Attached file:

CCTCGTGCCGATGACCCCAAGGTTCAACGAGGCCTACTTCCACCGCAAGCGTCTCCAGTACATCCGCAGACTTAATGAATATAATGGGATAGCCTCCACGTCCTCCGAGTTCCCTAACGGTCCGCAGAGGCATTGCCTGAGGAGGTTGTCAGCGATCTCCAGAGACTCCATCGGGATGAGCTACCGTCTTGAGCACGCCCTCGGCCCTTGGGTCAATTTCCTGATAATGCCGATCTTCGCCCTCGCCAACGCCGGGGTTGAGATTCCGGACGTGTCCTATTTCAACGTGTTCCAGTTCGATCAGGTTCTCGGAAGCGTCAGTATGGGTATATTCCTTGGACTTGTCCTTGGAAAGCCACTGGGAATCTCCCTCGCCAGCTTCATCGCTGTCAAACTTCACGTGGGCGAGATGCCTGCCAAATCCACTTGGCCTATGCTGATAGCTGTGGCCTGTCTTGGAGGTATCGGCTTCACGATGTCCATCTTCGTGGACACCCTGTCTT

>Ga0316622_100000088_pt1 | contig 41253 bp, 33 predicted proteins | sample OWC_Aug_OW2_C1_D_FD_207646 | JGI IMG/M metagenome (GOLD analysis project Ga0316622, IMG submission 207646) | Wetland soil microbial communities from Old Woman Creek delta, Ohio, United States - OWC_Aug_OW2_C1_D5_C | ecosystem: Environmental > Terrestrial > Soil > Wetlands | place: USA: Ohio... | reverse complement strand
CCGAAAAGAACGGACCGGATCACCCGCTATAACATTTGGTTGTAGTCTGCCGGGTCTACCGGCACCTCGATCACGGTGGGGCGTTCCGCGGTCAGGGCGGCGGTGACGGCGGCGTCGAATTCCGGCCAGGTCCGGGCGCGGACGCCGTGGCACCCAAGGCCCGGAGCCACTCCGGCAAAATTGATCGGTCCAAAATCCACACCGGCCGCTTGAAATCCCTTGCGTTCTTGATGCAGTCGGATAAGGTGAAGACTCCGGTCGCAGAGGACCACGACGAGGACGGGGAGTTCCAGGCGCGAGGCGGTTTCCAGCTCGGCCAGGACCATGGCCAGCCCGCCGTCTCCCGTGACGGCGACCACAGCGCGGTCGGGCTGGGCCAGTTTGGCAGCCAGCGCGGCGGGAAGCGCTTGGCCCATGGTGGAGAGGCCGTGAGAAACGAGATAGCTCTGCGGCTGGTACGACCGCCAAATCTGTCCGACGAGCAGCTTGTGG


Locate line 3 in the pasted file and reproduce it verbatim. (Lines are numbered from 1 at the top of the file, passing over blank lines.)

CCGAAAAGAACGGACCGGATCACCCGCTATAACATTTGGTTGTAGTCTGCCGGGTCTACCGGCACCTCGATCACGGTGGGGCGTTCCGCGGTCAGGGCGGCGGTGACGGCGGCGTCGAATTCCGGCCAGGTCCGGGCGCGGACGCCGTGGCACCCAAGGCCCGGAGCCACTCCGGCAAAATTGATCGGTCCAAAATCCACACCGGCCGCTTGAAATCCCTTGCGTTCTTGATGCAGTCGGATAAGGTGAAGACTCCGGTCGCAGAGGACCACGACGAGGACGGGGAGTTCCAGGCGCGAGGCGGTTTCCAGCTCGGCCAGGACCATGGCCAGCCCGCCGTCTCCCGTGACGGCGACCACAGCGCGGTCGGGCTGGGCCAGTTTGGCAGCCAGCGCGGCGGGAAGCGCTTGGCCCATGGTGGAGAGGCCGTGAGAAACGAGATAGCTCTGCGGCTGGTACGACCGCCAAATCTGTCCGACGAGCAGCTTGTGG